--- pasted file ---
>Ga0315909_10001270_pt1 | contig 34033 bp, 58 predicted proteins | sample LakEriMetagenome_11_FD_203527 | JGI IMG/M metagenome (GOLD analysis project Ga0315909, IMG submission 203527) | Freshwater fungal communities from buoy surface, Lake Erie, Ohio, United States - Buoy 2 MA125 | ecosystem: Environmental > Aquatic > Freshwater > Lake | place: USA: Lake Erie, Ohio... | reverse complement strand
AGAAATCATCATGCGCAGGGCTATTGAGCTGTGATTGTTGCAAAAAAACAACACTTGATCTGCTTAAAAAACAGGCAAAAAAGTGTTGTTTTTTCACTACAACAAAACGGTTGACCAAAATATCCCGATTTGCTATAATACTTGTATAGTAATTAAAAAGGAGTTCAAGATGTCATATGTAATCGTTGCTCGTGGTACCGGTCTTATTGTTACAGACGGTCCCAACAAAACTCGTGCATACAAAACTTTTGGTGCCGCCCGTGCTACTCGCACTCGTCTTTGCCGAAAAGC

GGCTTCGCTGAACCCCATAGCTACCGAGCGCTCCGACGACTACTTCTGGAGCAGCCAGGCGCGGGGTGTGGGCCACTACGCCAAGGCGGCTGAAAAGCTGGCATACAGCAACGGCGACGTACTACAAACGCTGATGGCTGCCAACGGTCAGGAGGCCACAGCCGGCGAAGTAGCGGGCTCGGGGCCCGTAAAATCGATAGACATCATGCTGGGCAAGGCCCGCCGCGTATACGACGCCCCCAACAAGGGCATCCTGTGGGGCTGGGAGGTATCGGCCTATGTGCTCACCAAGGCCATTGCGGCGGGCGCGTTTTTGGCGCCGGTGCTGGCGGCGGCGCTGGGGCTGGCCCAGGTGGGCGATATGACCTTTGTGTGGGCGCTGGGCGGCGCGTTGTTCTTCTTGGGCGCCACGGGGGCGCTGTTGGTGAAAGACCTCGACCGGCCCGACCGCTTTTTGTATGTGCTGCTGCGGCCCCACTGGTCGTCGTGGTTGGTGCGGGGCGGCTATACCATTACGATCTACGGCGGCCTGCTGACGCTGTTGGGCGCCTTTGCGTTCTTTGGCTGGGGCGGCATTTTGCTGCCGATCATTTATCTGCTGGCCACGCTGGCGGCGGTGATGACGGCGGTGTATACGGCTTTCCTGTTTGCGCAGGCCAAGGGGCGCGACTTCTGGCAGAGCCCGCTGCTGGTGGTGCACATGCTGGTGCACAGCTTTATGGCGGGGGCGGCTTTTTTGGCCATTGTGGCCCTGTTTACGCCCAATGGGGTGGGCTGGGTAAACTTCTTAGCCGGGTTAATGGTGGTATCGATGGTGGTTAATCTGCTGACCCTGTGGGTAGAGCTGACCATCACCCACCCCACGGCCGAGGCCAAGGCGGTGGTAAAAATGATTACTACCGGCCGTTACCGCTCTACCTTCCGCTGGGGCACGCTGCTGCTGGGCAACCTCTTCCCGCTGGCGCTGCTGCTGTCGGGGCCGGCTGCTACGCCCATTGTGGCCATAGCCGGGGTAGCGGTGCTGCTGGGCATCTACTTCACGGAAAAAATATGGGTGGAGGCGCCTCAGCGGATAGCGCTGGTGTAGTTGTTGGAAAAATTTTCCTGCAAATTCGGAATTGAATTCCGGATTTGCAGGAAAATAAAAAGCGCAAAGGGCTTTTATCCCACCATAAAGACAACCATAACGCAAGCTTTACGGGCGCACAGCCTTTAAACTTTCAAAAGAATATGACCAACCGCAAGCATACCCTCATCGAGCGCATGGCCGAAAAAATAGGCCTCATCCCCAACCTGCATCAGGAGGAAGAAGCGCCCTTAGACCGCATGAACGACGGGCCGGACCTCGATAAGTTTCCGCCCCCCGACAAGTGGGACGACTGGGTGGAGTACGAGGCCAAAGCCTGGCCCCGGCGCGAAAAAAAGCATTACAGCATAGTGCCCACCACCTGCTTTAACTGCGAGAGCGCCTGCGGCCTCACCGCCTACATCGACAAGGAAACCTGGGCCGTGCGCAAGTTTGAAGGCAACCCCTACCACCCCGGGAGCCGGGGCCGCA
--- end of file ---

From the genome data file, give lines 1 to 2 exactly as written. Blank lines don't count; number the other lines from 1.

>Ga0315909_10001270_pt1 | contig 34033 bp, 58 predicted proteins | sample LakEriMetagenome_11_FD_203527 | JGI IMG/M metagenome (GOLD analysis project Ga0315909, IMG submission 203527) | Freshwater fungal communities from buoy surface, Lake Erie, Ohio, United States - Buoy 2 MA125 | ecosystem: Environmental > Aquatic > Freshwater > Lake | place: USA: Lake Erie, Ohio... | reverse complement strand
AGAAATCATCATGCGCAGGGCTATTGAGCTGTGATTGTTGCAAAAAAACAACACTTGATCTGCTTAAAAAACAGGCAAAAAAGTGTTGTTTTTTCACTACAACAAAACGGTTGACCAAAATATCCCGATTTGCTATAATACTTGTATAGTAATTAAAAAGGAGTTCAAGATGTCATATGTAATCGTTGCTCGTGGTACCGGTCTTATTGTTACAGACGGTCCCAACAAAACTCGTGCATACAAAACTTTTGGTGCCGCCCGTGCTACTCGCACTCGTCTTTGCCGAAAAGC